Some time during the afternoon of February 12th the ship ran steam through the pipes at the bottom of the number two tanks. This caused the kerosene to vaporize and create acrid fumes. National's employees, working in the number one tanks, were unaware of this condition. At about 7 P.M., when National's men stopped work for dinner, Crawford was one of the first to leave his deep tank. As he reached the top of the wooden ladder to the lower hold, he found that the cluster lights illuminating the lower hold had gone out although the extension lights inside the tank were still burning. The kerosene fumes irritated his eyes. Crawford called for an extension light, but receiving no answer, he edged away from the ladder into the darkness to avoid being bumped by men ascending the ladder behind him. His toe struck the ledge of the number two port tank, and Crawford pitched forward into that tank, landing unconscious on the steam pipes at the bottom.

Word of the accident was passed above, and the stevedores loading the 'tween decks area removed part of the hatch cover to lower a metal basket attached to a leader from the ship's winch. Meanwhile, Lucibello had emerged from his deep tank and was assisting, by the light of an extension bulb secured from one of the tanks, in lifting Crawford from where he had fallen and placing him on the walkway between the port and starboard tanks. Someone called to Lucibello to watch out for the basket being lowered for Crawford. At about the same time all the lights went out. Lucibello took an instinctive step sidewise or backwards and fell into the same tank from which Crawford had just been taken. Both men sustained serious injuries requiring extended hospital care. There is no dispute that the injuries of which libellants complain were caused by their falls into the deep tank; nor are the damages awarded challenged as excessive.

The first ground upon which the libellants seek to establish the respondent's liability is that the Jones was unseaworthy, and that this unseaworthiness caused the libellants' injuries. As in every case of alleged unseaworthiness, we must determine what showing is required to prove unseaworthiness and in whose favor the doctrine applies. The basic elements of the doctrine are now well settled. Ever since The Osceola, 1903, 189 U.S. 158, 23 S. Ct. 483, 487, 47 L. Ed. 760, it has been the law that "the vessel and her owner are * * * liable to an indemnity for injuries received by seamen in consequence of the unseaworthiness of the ship, or a failure to supply and keep in order the proper appliances appurtenant to the ship." The disjunctive used above must be regarded as introducing a further explanation of the nature of unseaworthiness, for several of the cases to which The Osceola referred involved "not providing proper appliances, so that the case was one * * * of unseaworthiness." See also Mahnich v. Southern S.S. Co., 1944, 321 U.S. 96, 100, 64 S. Ct. 455, 88 L. Ed. 561. The Supreme Court in Seas Shipping Co. v. Sieracki, 1946, 328 U.S. 85, 94-95, 66 S. Ct. 872, 877, 90 L. Ed. 1099, stated that unseaworthiness describes "a species of liability without fault, * * * neither limited by conceptions of negligence nor contractual in character. * * * It is a form of absolute duty owing to all within the range of its humanitarian manitarian policy." The Sieracki case broadened the range of this policy to include stevedores engaged in loading a vessel. The Supreme Court reasoned that the performance of ship's work from which arise the same risks borne by seamen entitles stevedores to the seaman's historic protection under the doctrine of unseaworthiness.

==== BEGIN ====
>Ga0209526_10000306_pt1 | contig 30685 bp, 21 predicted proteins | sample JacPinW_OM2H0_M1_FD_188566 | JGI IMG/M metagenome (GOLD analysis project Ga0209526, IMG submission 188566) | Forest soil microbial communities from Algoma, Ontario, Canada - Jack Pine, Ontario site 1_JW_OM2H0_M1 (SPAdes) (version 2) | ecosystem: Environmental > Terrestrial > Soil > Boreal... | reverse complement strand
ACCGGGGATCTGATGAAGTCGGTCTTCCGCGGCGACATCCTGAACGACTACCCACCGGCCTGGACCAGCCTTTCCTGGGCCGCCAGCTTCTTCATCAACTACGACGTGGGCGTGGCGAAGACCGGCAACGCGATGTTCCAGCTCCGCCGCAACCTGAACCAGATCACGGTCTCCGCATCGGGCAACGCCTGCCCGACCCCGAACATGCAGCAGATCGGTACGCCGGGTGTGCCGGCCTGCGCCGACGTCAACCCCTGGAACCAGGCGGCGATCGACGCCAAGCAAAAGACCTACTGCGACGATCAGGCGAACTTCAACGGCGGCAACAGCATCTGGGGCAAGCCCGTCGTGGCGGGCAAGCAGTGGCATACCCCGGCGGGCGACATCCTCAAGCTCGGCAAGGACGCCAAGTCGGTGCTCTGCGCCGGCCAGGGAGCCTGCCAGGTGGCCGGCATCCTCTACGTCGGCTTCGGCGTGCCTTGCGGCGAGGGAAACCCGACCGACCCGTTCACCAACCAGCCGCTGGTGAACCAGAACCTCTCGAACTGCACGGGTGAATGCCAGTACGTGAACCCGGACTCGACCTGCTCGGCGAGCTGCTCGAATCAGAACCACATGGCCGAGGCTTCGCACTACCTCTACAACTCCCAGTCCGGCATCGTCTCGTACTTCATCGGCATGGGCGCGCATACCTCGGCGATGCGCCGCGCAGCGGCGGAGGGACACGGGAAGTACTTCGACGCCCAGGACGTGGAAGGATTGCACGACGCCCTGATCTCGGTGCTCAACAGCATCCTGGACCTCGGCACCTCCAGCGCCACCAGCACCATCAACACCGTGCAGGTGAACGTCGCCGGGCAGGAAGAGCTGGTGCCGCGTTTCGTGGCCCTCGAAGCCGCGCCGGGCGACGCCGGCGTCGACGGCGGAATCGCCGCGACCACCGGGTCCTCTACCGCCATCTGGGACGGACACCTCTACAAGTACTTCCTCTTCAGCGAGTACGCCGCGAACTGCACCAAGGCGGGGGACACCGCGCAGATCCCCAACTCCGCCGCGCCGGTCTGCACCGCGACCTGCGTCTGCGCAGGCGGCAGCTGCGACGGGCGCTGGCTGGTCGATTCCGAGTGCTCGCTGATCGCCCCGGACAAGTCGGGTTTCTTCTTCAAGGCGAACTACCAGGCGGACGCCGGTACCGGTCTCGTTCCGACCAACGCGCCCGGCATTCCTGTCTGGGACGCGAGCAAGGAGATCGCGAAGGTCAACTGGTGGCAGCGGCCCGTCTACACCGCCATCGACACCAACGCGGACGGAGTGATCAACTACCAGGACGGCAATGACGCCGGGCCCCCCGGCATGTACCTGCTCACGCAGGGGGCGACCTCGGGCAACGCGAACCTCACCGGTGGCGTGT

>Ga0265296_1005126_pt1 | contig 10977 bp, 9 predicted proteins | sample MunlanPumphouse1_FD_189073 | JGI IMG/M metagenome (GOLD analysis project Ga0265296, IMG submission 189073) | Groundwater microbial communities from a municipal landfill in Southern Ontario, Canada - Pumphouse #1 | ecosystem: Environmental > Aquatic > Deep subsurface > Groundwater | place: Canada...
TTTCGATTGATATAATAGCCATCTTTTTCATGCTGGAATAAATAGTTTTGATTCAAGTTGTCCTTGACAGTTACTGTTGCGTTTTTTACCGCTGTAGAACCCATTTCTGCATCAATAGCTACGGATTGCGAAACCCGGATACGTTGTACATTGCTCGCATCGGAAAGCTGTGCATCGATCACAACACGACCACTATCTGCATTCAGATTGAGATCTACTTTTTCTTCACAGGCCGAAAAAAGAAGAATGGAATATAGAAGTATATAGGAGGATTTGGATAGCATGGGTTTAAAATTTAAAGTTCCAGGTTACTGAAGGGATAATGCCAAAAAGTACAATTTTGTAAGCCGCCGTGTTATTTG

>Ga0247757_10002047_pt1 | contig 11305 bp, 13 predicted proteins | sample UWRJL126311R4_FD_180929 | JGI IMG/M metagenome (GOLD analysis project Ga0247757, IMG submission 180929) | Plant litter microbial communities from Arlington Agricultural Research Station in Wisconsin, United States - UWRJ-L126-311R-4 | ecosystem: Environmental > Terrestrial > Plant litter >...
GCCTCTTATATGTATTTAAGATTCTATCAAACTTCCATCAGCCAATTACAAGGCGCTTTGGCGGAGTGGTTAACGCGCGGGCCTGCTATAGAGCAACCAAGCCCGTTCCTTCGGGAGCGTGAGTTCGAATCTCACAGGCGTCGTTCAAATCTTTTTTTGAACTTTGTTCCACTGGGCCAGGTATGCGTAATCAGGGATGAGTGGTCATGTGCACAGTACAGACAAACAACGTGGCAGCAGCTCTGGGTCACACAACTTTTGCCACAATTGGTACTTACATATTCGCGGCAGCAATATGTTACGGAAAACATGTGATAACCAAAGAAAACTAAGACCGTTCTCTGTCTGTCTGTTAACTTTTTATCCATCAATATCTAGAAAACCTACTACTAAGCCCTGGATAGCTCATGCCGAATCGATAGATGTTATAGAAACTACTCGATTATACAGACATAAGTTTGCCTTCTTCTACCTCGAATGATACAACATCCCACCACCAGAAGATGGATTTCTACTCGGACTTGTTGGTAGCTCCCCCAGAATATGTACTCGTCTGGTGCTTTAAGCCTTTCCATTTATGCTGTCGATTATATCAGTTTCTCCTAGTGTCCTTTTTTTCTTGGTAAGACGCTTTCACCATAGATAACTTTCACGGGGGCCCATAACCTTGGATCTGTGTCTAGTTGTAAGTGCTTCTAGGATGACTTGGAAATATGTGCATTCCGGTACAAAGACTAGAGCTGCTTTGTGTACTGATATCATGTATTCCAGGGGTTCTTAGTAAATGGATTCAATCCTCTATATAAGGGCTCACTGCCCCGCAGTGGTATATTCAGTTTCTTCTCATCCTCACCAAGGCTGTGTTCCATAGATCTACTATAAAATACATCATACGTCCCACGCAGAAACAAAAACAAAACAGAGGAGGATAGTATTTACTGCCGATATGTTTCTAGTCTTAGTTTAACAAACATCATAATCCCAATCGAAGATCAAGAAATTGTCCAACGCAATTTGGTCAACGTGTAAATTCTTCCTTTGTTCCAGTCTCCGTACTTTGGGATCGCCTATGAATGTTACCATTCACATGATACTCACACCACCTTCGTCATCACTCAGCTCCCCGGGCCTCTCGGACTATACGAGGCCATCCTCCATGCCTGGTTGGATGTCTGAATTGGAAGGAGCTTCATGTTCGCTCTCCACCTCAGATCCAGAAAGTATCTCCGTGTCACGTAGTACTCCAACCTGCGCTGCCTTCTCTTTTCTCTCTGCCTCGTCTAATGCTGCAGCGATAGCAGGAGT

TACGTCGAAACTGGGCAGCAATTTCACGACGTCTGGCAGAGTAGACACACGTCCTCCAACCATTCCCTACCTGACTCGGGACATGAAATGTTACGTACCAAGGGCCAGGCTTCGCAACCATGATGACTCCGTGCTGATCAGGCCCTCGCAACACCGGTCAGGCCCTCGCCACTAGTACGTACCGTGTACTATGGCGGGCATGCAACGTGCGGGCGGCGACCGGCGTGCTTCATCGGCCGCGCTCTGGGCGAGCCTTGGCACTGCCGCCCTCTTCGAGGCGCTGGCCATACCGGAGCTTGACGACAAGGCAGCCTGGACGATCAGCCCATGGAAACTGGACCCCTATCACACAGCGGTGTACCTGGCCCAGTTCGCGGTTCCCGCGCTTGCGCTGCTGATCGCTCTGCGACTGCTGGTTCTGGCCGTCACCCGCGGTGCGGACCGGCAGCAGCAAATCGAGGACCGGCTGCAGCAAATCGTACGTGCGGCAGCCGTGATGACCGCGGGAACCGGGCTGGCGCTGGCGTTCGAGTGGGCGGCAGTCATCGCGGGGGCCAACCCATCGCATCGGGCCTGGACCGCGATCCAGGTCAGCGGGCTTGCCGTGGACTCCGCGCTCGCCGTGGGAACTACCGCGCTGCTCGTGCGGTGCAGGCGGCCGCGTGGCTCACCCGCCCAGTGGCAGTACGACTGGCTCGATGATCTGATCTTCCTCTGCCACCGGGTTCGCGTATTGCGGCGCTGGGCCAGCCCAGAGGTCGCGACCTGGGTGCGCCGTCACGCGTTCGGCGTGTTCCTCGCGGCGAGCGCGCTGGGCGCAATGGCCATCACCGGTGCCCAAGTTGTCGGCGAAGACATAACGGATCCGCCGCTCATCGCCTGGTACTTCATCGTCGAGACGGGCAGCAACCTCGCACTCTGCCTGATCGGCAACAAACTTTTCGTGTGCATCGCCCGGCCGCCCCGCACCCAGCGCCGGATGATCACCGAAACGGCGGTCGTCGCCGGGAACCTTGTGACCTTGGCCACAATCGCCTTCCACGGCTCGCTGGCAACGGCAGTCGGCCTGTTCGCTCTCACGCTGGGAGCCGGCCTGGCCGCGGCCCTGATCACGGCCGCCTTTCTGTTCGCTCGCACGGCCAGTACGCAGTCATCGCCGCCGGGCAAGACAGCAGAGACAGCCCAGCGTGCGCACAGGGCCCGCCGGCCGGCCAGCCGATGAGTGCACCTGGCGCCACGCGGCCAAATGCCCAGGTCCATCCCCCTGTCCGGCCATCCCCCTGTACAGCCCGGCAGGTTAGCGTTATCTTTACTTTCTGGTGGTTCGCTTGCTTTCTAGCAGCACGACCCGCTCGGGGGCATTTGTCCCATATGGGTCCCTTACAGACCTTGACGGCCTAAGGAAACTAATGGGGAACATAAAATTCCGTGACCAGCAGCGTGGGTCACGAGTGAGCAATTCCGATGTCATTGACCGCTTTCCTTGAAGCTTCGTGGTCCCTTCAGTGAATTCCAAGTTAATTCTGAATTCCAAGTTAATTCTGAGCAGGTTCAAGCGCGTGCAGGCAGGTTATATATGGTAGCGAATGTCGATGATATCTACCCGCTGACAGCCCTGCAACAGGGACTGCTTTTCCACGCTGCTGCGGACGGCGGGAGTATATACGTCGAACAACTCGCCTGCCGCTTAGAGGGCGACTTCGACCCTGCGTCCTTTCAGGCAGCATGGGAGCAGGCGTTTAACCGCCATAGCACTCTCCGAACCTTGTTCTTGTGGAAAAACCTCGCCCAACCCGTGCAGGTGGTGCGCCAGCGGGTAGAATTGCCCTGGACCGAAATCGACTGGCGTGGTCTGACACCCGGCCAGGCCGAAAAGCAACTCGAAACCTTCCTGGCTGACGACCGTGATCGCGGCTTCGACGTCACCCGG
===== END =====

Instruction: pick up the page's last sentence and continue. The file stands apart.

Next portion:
The court below predicated unseaworthiness upon the inadequacy of the ship's lighting system, an inadequacy known to the ship over a period of forty-eight hours before the accidents and brought home to the ship's engineer.*fn1 Unseaworthiness of the Jones therefore is not excusable within the doctrine of Cookingham v. United States, 3 Cir., 1950, 184 F.2d 213.

The lighting system was defective. The court below found (Finding of Fact No. "10"): "The electrical current for all lights was supplied by the ship. The marine connections for lights for both the No. 1 and No. 2 holds are located at the masthouse * * * four outlets are provided for each of the two holds, two each on the port and two each on the starboard. Each cluster light used must be connected to one of these outlets. The fuse box is also located in this masthouse." The record in the instant case is somewhat insufficient in that it does not show adequately by diagram or otherwise the electrical connections between the masthouse fuse box and the outlet plugs in the masthouse or the fuse set-ups. It is to be noted that in the testimony references are made to replacing both a fuse (singular) and fuses (plural) when the cluster lights and the extension lights from the spiderboards went out simultaneously, as they did from time to time. But when the accident happened, as we have stated, the cluster lights had gone out although the extension lights inside the tank were still burning. It is clear that the cluster lights and the spiderboards were on different lines attached to separate plugs in the masthouse. It is conceivable, in view of the almost immediate going out of all of the lights in the hold, that there was some electrical phenomenon of "feed-back" through fusion of metal in the fuse box itself. We are not inclined to indulge in speculation as to electrical theory whereby some lights remained on and others went out at the time of the accident. It should be observed that the fuse or fuses had been blowing out from time to time on the preceding Friday and Saturday ...